http://www.sourcewatch.org/index.php?title=William_Kininmonth
    http://scienceblogs.com/deltoid/2008/10/the_australians_war_on_science_23.php
    http://scienceblogs.com/deltoid/2004/11/lavoisier.php

  • 3
    Evan Beaver
    Posted Monday, 4 May 2009 at 1:33 pm | Permalink

    James, your whole rant is a ridiculous load of self serving carp. The skeptics expect things of scientists that they can’t explain themselves. You want a model that backwards predicts localised weather events from 400 years ago? Are you joking? What complete nonsense. No model, anywhere, could do that with any accuracy.

    I am flabbergasted by the ego’s of skeptics. The ability to sit at home, using 3rd degree reports to shoot down something produced by the UN and NASA. Further, to assume that one ridiculous little blip either side of the predictions means the whole thing is a lie. Climate change skepticism is not healthy doubt, but egotistical preening and incredible laziness.

    Answer this question please: if you’re wrong, how will you pay for your mistake?

  • 4
    Posted Monday, 4 May 2009 at 4:35 pm | Permalink

    Great stuff from David Karoly and the other climate scientists!

    I think it is really useful to have coal industry executives start to feel the pain of hypocricy and social condemnation.

    It can only help them come to the right decision, how best to dismantle their industry.

  • 5
    scottyea
    Posted Tuesday, 5 May 2009 at 9:15 am | Permalink

    The climate has changed a lot over the last several millions of years. What caused that?
    Were there any interest groups ready to harness those natural phenomena for personal and professional gain, I wonder?

    You may be “extremely concerned about the state of the global climate system”, sir, but to assume a) that its human-induced, and b) that is can be human-‘ameliorated’ (assuming of course that variations in a natural system need ‘ameliorating’) is frankly ridiculous, just Hollywoodesque.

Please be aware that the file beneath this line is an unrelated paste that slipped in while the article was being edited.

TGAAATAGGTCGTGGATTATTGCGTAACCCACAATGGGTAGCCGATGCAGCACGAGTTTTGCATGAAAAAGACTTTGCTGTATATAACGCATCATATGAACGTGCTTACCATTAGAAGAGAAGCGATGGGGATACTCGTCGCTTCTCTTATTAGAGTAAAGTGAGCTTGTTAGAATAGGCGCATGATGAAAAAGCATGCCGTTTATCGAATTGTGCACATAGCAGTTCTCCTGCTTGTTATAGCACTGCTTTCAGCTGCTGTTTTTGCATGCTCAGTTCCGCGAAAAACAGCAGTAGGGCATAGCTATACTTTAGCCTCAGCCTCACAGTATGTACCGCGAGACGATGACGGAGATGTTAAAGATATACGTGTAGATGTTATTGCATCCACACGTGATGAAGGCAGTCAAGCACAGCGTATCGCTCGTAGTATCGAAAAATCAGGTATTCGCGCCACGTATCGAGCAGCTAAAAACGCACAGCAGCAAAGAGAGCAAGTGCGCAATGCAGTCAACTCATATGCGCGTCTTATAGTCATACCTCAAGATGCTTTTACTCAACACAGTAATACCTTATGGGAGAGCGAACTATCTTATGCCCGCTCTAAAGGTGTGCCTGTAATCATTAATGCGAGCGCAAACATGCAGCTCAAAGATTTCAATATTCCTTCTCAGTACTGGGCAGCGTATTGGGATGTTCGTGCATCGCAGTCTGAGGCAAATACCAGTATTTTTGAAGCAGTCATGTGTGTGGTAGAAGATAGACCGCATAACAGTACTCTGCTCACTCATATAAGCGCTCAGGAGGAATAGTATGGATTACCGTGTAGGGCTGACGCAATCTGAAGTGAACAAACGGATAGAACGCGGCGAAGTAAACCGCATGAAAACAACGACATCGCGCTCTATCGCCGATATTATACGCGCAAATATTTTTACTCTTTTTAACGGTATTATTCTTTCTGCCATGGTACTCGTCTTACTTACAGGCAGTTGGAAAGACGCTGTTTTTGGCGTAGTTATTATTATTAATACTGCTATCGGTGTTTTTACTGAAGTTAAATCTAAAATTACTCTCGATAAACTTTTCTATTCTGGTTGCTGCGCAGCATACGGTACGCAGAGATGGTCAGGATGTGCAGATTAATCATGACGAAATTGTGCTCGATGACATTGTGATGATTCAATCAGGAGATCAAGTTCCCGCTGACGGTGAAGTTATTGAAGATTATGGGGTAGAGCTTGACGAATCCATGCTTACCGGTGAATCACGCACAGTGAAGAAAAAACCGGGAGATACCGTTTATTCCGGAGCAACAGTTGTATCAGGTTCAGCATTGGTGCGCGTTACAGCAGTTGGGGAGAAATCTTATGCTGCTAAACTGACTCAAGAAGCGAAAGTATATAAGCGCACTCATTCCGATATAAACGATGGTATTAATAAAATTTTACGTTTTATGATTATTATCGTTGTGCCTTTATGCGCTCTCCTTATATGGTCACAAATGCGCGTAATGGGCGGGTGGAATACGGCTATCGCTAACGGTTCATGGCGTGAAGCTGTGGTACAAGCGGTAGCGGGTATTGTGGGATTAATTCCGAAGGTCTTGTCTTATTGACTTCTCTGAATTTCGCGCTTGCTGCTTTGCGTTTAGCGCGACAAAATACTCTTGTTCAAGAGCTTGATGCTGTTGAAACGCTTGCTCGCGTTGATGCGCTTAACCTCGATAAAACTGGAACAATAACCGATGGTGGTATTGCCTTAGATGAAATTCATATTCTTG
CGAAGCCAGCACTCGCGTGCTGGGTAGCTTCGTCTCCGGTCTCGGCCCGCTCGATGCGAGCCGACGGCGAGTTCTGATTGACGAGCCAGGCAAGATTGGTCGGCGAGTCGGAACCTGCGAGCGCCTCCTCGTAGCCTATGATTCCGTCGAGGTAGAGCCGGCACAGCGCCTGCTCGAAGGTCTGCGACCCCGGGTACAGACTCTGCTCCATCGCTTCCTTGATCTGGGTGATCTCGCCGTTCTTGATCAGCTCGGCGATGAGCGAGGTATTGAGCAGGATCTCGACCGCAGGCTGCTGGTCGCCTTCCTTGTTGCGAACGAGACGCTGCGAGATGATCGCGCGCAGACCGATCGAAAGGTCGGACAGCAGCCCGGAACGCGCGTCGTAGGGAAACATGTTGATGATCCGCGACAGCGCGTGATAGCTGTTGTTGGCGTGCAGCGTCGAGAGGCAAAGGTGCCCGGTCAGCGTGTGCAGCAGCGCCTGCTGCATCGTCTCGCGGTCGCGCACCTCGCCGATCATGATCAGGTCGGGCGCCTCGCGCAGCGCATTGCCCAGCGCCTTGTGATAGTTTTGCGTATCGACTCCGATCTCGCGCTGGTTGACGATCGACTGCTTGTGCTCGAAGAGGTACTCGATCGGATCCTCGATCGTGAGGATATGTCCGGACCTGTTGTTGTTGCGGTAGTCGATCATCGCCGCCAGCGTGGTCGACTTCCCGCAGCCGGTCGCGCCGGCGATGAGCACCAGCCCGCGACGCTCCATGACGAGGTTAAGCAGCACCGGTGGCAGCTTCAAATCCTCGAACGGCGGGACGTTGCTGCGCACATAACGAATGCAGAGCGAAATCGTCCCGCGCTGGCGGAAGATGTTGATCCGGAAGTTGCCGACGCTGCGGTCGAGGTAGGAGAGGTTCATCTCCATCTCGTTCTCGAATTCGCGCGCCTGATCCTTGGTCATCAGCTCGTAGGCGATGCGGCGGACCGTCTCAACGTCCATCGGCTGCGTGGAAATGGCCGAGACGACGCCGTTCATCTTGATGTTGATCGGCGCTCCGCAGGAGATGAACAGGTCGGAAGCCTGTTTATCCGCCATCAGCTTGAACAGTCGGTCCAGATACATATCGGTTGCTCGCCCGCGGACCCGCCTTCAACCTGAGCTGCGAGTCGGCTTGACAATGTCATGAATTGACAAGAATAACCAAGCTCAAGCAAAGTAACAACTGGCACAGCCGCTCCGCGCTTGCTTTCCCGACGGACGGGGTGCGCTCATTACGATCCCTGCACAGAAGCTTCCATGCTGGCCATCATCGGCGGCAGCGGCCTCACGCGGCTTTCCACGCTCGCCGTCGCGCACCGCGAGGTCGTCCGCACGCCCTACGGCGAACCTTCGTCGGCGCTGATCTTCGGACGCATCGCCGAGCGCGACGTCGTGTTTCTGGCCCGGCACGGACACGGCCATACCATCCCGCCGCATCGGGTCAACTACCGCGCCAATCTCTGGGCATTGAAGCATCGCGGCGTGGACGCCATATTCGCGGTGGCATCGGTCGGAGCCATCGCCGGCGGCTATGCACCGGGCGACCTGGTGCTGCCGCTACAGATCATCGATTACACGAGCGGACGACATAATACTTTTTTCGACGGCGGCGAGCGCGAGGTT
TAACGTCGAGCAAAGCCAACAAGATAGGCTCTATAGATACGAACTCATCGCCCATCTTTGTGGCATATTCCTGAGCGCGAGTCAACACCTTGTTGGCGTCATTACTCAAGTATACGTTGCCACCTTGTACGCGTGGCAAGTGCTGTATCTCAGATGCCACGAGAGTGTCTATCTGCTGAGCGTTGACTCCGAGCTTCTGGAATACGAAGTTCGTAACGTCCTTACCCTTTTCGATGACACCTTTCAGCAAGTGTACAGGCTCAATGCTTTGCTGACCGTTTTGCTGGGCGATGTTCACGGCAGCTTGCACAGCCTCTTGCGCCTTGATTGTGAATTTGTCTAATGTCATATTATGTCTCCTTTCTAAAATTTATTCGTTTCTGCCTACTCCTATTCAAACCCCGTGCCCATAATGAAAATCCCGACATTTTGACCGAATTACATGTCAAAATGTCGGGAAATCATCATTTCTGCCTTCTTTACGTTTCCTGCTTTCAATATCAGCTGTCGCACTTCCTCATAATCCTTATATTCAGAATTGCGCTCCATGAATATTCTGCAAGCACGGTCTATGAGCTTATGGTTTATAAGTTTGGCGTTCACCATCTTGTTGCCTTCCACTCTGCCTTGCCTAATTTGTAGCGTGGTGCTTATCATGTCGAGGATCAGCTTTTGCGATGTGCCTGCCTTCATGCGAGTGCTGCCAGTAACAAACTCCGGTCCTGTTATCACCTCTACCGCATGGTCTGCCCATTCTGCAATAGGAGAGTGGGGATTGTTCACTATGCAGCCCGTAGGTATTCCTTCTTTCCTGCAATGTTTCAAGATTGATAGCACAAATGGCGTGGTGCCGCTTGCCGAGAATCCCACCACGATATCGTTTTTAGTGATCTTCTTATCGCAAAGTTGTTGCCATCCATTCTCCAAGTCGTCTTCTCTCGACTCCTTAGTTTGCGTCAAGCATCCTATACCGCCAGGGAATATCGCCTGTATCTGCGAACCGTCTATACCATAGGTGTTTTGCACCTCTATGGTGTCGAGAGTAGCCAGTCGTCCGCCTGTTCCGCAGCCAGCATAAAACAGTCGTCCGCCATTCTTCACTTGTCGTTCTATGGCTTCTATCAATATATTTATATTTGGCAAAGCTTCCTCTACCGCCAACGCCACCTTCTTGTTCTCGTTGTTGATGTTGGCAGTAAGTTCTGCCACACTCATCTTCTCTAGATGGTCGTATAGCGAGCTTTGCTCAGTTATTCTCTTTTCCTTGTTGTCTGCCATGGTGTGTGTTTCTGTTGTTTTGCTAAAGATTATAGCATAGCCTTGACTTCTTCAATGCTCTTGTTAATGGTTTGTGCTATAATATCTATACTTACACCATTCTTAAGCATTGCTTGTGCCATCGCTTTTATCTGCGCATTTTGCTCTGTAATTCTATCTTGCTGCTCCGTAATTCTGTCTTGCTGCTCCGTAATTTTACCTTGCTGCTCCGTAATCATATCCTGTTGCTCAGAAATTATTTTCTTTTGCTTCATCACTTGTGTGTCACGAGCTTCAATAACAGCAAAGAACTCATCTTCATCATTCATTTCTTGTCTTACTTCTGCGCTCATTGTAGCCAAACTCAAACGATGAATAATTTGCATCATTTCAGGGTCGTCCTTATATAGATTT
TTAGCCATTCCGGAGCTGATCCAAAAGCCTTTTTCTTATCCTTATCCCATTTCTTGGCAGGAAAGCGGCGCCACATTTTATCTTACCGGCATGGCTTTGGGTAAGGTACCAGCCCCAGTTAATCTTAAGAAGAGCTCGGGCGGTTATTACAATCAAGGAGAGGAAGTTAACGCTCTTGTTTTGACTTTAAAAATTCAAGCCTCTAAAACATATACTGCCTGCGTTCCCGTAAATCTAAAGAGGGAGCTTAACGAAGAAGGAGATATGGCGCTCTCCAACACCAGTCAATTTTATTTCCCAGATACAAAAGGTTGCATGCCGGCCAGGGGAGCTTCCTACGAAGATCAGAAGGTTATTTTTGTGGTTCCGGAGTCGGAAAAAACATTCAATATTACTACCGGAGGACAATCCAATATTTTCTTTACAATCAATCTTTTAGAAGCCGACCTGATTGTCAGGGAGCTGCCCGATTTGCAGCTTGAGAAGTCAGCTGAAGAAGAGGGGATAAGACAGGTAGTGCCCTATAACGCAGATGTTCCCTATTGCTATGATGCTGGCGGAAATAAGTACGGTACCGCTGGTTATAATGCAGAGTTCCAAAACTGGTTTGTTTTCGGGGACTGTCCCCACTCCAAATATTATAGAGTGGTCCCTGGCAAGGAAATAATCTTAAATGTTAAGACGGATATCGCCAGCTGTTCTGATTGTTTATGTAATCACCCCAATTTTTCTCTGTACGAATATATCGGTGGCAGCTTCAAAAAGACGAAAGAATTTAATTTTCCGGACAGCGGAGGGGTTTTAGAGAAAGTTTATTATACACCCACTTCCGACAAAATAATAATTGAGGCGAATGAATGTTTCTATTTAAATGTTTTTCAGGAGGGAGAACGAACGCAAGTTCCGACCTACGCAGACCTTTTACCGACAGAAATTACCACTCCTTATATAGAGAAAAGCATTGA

Perhaps this is what so many other civilisations have have experienced during periods of rapid climatic change - idiotic and unproductive conflict between those bent on self-guilt and propitiation of ‘something’, and others wanting to actually get on with dealing with the actual situation, whatever the cause is.

    There are a number of measures that could be taken right now to maximise resource efficiency and so help cope with changes that will occur, whether or not our minuscule coal contribution to “global warming” ceases tomorrow.

  • 6
    liamjones
    Posted Tuesday, 5 May 2009 at 4:22 pm | Permalink

    OK “their emissions are directly responsible, in part, for the impacts of climate change”. What part? How much? The question I would like looked at is why is the entire solar system is heating up and has been for the same time Earth has heated up. Google it. We have changed things sure, but what part? How much about Climate change is due to what is heating up Venus, Mars, etc. I suspect top scientists don’t really know.